Mort(e) takes the reader from a comfortable house cat's life to a war front. Animals have gained sentience on par with humans and are now fighting to claim the land that was once theirs. House pets turned warriors, Mort(e) is a great look at power and its dangers.— Al
Mort(e) takes the reader from a comfortable house cat's life to a war front. Animals have gained sentience on par with humans and are now fighting to claim the land that was once theirs. House pets turned warriors, Mort(e) is a great look at power and its dangers.— From Al
After the "war with no name" a cat assassin searches for his lost love in Repino's strange, moving sci-fi epic that channels both Homeward Bound and A Canticle for Lebowitz. The "war with no name" has begun, with human extinction as its goal. The instigator of this war is the Colony, a race of intelligent ants who, for thousands of years, have been silently building an army that would forever eradicate the destructive, oppressive humans. Under the Colony's watchful eye, this utopia will be free of the humans' penchant for violence, exploitation and religious superstition. As a final step in the war effort, the Colony uses its strange technology to transform the surface animals into high-functioning two-legged beings who rise up to kill their masters. Former housecat turned war hero, Mort(e) is famous for taking on the most dangerous missions and fighting the dreaded human bio-weapon EMSAH. But the true motivation behind his recklessness is his ongoing search for a pre-transformation friend--a dog named Sheba. When he receives a mysterious message from the dwindling human resistance claiming Sheba is alive, he begins a journey that will take him from the remaining human strongholds to the heart of the Colony, where he will discover the source of EMSAH and the ultimate fate of all of earth's creatures. From the Hardcover edition.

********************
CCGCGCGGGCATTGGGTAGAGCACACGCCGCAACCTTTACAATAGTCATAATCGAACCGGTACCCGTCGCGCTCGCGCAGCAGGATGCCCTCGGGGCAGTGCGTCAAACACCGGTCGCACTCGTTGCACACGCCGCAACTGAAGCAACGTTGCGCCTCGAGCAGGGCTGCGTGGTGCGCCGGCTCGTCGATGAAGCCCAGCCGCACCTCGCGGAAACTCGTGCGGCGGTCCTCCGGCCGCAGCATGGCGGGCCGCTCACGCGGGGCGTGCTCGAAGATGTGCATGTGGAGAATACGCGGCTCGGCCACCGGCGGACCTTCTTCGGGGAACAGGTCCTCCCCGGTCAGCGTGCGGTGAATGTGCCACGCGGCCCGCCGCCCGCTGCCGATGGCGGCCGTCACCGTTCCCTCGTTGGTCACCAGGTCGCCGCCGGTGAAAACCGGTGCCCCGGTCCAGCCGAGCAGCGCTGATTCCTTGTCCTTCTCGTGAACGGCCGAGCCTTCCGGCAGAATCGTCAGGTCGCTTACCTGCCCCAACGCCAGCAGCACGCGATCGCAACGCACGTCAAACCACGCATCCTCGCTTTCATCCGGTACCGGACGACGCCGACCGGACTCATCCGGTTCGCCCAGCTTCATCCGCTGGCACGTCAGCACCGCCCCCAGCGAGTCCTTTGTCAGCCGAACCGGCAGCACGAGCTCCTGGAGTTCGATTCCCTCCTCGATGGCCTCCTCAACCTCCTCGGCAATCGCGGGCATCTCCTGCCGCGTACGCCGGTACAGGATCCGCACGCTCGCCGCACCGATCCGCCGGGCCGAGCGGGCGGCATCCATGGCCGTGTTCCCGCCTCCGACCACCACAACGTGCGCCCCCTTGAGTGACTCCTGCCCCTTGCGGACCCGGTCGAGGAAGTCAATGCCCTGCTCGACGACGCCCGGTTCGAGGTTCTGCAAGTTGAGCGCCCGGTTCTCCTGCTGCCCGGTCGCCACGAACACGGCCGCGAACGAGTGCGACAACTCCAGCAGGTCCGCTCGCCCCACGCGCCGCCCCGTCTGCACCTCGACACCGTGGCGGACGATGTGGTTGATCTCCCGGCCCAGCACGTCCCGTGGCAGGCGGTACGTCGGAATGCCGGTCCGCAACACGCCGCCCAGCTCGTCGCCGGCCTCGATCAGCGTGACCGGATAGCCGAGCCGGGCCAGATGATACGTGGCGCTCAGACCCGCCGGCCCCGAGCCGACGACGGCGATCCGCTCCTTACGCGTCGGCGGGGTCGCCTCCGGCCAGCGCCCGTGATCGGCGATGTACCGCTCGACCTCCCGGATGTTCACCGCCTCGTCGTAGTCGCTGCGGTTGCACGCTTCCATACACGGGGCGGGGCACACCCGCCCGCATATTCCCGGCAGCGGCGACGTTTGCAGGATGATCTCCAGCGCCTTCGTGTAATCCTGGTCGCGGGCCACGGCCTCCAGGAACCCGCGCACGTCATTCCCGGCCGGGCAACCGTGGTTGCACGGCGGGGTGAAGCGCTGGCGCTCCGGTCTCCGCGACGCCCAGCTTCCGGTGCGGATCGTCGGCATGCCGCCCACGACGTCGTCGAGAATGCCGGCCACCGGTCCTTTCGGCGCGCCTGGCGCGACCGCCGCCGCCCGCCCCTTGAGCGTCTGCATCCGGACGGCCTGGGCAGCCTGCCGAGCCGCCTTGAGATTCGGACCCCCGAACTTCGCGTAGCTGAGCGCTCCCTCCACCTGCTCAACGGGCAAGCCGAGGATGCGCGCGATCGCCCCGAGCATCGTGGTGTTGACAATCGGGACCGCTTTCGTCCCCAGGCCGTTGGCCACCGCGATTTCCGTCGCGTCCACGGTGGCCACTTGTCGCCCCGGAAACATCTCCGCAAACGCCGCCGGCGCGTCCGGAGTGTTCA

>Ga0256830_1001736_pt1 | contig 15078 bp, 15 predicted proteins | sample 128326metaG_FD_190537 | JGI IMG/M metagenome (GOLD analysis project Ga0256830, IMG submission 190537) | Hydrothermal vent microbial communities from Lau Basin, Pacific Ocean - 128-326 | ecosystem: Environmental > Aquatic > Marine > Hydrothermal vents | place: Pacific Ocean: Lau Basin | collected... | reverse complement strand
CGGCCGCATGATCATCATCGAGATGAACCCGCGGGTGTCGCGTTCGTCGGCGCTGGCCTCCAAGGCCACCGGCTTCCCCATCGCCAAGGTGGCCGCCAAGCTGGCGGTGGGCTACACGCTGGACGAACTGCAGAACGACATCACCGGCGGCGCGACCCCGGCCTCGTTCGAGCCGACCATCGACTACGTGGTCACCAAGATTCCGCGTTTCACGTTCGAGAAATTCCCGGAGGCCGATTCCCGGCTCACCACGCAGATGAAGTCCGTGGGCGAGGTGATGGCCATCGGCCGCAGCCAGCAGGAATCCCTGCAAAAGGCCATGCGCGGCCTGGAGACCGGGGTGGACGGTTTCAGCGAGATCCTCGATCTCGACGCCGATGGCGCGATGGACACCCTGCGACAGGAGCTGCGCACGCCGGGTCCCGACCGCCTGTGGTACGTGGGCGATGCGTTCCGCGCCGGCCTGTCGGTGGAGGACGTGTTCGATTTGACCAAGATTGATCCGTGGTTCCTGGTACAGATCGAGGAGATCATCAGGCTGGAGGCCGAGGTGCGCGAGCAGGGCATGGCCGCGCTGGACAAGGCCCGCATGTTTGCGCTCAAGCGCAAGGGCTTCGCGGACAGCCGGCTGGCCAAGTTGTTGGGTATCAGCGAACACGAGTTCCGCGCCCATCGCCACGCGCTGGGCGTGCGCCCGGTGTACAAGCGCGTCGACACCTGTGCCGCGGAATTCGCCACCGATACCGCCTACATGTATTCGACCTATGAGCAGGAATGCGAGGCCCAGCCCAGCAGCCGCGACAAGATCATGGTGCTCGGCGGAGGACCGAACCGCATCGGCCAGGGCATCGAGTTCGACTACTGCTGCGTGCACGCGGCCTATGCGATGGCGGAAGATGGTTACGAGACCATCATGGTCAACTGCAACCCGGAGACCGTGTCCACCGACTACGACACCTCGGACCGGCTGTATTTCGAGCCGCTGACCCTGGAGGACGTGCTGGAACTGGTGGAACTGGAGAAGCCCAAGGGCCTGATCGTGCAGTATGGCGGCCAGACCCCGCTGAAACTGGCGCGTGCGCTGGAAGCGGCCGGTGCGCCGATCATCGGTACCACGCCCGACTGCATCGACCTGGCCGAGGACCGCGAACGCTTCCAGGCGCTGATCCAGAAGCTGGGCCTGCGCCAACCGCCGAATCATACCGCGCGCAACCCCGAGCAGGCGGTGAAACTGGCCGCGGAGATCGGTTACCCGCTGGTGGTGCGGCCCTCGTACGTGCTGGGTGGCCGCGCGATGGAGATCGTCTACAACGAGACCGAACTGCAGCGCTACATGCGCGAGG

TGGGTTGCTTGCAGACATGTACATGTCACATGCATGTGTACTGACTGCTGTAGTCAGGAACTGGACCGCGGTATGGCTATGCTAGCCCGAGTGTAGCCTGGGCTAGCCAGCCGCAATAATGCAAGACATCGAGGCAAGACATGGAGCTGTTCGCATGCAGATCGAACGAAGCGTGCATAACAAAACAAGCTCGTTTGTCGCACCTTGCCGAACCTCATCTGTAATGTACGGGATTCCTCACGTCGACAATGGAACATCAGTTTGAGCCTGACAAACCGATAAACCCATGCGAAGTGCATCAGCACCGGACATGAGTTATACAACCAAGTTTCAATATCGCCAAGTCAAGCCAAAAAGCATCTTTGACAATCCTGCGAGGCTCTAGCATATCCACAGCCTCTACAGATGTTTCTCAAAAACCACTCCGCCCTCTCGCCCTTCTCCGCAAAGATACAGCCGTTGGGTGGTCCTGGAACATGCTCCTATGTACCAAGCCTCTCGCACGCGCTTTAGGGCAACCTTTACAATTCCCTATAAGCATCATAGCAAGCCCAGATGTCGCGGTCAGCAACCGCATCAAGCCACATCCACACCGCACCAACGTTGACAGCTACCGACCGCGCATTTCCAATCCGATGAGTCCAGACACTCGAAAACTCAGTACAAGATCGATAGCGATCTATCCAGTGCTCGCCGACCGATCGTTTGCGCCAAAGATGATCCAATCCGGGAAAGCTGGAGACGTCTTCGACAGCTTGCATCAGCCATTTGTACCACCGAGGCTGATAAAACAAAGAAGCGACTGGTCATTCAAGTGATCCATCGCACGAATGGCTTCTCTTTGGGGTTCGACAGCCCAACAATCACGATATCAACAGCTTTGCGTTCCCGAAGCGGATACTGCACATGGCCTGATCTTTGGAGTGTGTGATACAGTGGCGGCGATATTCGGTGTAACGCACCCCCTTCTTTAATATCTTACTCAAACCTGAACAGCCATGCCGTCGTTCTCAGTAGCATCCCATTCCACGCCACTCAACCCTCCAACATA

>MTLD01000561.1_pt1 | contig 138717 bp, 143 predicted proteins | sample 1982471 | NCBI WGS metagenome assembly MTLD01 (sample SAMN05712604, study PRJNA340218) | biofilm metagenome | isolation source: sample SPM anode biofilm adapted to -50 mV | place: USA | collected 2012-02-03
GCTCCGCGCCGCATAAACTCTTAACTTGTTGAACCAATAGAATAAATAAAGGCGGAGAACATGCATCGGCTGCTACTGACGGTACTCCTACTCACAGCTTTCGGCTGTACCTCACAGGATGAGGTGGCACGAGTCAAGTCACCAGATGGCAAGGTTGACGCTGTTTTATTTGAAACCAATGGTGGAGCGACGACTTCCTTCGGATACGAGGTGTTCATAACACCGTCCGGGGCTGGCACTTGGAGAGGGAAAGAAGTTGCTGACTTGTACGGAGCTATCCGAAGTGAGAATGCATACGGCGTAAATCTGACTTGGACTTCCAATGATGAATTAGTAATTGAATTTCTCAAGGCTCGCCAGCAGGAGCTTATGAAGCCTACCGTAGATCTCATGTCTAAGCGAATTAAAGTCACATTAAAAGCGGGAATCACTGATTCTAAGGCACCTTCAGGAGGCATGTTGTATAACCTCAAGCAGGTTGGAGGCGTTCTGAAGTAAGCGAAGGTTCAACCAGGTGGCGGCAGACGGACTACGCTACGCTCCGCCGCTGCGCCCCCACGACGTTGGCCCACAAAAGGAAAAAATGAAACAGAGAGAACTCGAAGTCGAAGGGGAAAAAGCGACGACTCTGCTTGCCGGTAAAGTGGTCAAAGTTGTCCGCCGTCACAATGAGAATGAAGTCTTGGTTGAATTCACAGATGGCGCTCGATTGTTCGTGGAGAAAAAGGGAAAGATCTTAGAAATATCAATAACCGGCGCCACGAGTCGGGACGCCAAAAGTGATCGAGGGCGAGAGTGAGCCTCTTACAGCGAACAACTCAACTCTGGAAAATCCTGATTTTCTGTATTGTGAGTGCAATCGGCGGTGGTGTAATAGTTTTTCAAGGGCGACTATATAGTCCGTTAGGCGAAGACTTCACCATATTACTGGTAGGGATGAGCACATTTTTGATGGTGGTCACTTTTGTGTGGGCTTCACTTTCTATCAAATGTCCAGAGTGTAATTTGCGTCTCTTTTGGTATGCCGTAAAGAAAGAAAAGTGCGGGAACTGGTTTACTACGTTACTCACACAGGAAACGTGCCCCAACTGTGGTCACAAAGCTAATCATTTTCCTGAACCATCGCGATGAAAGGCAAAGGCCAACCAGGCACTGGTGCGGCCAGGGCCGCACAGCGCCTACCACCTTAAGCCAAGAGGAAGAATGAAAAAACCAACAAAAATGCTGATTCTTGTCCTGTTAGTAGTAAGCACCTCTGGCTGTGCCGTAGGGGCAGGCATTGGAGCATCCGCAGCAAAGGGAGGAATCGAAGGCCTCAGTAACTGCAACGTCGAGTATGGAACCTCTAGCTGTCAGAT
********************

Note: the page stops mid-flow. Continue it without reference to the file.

About the Author
Robert Repino grew up in Drexel Hill, Pennsylvania. After serving in the Peace Corps, he earned an MFA in Creative Writing from Emerson College. His fiction has appeared in The Literary Review, Night Train, Hobart, The Coachella Review, and more. He lives in New York and works as an editor for Oxford University Press. From the Hardcover edition.